You Could Go By Yourself
by Ken Gardner

Several years ago I heard brother Perry Cotham teach a Bible class on the establishment of the home. As he talked about the family, he told of a gospel meeting conducted many years in Oklahoma City by brother H. Leo Boles. The year was 1940, and brother Cotham was preaching in Oklahoma City at the time (John Banister, by the way, was also the local preacher at another congregation in the city). During the meeting brother Boles, in addition to the evening services, spoke each weekday morning. One morning the building was particularly crowded, with many standing at the back of the auditorium, and even some outside. On this occasion brother Boles told of a young lady whose husband attended services with her, even though he was not a Christian. One Sunday morning, however, he announced that he was staying home. No doubt she was surprised and upset, but she calmly said that she was going to go, even if he didn’t. Apparently he was upset that she was going without him, so he told her he wasn’t going to hitch up the horse and buggy for her. She simply said she would walk, and picked up their little baby girl and headed off down the hot, dusty road. She arrived a little late, but she was there, and after services friends gave her a ride home. She got up earlier the next Sunday so she would have time to walk to the church building, and again after worship friends gave her a ride home. Before long the husband relented somewhat and began taking her to services. At first he sat outside in the buggy, but at some point began coming into the building for short periods of time, sitting at the back, acting bored, even irritated. He gradually stayed longer and longer and in time was again worshipping with his wife as before. Years passed and one Sunday morning, when brother Boles was at the congregation conducting a gospel meeting , the couple’s daughter, now a young teenager, went forward with several others and asked to be baptized. It was announced that the baptisms would take place immediately at a nearby pond. As brother Boles was getting ready for the baptisms, this father, who had grudgingly returned to worship services years earlier, came and spoke with him. He asked brother Boles if he was going to extend the invitation at the “water’s edge,” as they said back then. Brother Boles said yes, he usually made a few comments about baptism and asked if there were any others who wished to be baptized. The man then told brother Boles that he had known for a long time what he ought to do. He then asked brother Boles to do two things. First, he wanted brother Boles to baptized him, and secondly, he wanted brother Boles to baptize him before he baptized his daughter. Brother Boles, of course, happily agreed to the man’s request, and when the invitation was offered at the pond the father quickly went forward and was baptized. No doubt there were many tears of happiness shed on that occasion, and years later, as brother Boles was recounting the story in the Oklahoma meeting, there was hardly a dry eye in the entire building. \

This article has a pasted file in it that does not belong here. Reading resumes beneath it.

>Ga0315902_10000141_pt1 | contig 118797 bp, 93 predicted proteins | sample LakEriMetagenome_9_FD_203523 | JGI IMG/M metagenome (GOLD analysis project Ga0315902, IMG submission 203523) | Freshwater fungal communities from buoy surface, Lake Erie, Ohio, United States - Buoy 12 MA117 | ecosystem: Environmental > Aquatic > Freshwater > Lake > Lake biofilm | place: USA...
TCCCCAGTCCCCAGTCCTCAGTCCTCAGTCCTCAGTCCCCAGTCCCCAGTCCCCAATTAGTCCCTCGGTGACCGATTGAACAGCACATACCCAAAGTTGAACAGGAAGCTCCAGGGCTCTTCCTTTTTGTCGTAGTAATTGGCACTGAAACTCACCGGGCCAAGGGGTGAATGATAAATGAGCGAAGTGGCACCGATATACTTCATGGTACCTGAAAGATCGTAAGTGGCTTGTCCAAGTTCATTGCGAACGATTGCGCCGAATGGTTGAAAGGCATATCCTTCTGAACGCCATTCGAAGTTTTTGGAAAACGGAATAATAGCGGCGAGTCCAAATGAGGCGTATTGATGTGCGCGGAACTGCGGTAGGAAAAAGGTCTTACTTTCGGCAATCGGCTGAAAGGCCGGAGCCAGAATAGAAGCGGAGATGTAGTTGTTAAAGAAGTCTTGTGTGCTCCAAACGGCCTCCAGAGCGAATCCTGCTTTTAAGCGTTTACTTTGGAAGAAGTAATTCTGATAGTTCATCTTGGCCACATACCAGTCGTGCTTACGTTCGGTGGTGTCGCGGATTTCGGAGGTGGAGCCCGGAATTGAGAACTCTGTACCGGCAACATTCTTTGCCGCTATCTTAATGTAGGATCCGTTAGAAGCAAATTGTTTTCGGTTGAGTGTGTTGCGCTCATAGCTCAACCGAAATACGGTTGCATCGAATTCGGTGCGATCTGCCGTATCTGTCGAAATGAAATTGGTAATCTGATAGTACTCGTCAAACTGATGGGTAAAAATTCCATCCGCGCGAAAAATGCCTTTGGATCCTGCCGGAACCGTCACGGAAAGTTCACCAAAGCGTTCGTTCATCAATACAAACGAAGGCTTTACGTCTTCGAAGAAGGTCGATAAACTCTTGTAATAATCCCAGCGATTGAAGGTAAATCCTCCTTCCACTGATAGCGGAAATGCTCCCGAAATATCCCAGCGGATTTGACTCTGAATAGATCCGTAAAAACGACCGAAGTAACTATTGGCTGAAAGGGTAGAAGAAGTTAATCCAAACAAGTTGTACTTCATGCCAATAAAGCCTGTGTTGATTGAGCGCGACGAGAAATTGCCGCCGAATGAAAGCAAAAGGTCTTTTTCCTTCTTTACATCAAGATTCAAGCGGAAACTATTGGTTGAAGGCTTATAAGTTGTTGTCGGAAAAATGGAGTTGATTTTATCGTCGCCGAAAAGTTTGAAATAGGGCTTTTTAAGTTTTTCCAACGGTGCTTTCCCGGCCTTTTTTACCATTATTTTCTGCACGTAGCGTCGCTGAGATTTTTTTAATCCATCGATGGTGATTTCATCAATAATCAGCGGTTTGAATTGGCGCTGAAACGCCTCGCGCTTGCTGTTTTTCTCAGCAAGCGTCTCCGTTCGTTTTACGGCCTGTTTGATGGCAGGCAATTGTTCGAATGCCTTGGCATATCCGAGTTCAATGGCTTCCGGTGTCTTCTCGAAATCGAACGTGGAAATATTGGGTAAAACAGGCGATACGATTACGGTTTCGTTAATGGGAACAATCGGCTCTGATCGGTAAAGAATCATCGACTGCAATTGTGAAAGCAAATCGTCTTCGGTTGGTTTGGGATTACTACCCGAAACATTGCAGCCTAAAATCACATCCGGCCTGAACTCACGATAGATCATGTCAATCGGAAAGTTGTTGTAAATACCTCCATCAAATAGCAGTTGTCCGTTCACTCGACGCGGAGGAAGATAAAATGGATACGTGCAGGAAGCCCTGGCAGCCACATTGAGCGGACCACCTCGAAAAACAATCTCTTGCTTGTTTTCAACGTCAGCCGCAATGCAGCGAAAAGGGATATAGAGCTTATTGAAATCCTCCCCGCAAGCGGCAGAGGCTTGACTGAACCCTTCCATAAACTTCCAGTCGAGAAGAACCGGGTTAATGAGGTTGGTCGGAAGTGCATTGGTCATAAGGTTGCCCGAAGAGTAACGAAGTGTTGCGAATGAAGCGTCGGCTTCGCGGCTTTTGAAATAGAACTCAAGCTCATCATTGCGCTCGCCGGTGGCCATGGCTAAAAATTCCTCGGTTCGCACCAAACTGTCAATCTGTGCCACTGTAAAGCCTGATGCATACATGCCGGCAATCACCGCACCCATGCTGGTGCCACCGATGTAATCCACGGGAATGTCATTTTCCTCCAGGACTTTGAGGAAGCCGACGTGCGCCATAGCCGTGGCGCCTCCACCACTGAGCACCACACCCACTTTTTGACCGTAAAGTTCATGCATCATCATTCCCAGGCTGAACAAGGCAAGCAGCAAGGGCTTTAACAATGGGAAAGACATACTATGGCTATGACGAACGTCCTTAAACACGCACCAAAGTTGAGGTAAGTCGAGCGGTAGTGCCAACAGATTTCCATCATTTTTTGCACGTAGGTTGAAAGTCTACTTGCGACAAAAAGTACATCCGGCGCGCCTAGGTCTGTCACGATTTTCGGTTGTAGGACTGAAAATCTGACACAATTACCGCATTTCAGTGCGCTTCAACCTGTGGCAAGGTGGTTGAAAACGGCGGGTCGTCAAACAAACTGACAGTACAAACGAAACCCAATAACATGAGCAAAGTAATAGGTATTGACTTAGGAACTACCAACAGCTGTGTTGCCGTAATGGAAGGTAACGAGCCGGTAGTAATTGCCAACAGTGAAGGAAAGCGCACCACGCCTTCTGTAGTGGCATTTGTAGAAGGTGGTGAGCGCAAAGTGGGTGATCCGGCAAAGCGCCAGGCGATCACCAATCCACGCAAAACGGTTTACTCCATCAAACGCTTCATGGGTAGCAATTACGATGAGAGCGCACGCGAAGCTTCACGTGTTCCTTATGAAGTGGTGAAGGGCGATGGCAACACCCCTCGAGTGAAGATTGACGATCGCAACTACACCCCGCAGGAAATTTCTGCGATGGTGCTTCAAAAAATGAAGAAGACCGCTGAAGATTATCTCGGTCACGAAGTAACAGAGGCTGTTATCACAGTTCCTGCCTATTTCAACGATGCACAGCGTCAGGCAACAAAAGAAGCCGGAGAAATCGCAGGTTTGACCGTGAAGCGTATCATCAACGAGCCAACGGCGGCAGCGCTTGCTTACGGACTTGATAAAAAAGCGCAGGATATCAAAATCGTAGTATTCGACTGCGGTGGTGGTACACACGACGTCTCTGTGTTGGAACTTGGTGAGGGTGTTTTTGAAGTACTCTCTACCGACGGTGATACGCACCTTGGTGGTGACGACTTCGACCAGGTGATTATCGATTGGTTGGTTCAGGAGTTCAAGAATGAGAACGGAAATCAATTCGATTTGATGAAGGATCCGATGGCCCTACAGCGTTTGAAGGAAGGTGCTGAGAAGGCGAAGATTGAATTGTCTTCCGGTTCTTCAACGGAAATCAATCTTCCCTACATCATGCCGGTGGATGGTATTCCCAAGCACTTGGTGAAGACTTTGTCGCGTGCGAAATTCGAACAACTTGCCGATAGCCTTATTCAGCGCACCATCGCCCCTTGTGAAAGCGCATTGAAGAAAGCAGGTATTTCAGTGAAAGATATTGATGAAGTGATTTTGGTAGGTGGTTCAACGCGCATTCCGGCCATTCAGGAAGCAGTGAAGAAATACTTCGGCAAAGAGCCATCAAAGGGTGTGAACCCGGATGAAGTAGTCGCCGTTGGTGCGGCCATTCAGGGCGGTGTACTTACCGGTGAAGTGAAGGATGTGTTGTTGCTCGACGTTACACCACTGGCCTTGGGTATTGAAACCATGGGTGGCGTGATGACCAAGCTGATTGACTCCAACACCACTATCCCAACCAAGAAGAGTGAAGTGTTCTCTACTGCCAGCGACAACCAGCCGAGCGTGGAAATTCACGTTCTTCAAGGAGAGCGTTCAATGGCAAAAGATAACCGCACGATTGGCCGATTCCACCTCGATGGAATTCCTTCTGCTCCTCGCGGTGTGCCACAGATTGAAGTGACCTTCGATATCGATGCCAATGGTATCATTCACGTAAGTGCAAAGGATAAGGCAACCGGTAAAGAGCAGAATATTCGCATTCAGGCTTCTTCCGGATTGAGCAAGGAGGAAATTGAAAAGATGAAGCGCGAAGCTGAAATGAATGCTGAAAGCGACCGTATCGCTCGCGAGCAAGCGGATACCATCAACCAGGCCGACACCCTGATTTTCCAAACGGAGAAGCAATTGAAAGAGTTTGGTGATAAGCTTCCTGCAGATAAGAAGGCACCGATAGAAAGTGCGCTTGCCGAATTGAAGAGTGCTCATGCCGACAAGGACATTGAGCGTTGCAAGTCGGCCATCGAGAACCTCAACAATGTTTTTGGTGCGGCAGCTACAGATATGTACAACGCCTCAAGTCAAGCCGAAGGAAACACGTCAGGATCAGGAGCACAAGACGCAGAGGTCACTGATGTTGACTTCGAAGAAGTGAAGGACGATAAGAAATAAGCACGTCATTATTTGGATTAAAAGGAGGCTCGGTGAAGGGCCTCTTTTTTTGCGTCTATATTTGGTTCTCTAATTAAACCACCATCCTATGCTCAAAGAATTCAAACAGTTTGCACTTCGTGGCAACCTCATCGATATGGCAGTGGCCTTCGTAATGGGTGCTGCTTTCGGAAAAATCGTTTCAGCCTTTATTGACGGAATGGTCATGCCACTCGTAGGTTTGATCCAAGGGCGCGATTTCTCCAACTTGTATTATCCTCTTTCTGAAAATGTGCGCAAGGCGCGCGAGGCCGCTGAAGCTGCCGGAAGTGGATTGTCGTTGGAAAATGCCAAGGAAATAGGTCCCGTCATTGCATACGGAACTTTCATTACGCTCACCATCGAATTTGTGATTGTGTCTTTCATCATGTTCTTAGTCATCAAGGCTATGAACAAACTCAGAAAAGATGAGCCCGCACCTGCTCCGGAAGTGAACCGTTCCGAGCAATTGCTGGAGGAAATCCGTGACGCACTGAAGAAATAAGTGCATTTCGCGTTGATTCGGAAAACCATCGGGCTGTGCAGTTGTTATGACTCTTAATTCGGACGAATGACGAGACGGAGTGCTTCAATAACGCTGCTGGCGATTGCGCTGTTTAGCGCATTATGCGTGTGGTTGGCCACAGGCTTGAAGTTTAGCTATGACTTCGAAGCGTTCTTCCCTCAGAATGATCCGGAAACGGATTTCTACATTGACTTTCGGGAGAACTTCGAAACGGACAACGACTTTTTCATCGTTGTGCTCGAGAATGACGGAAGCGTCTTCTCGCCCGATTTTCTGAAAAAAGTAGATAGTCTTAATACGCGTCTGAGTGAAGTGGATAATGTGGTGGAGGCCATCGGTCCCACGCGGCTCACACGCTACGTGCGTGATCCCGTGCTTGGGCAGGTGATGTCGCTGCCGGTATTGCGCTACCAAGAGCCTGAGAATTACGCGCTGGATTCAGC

What about you? Have you allowed circumstances and indifference to interfere with assembling with the saints and worshipping God? Do you have the fortitude and perseverance this young mother displayed? Or, like this husband and father, is there something amiss in your life that needs to be corrected? If you’ve not yet become a Christian, or if there’s some long-forgotten, or almost-forgotten, sin in your life, won’t you make it right? Won’t you get your life right with God, and enjoy the blessings of being a Christian, now, before it is too late?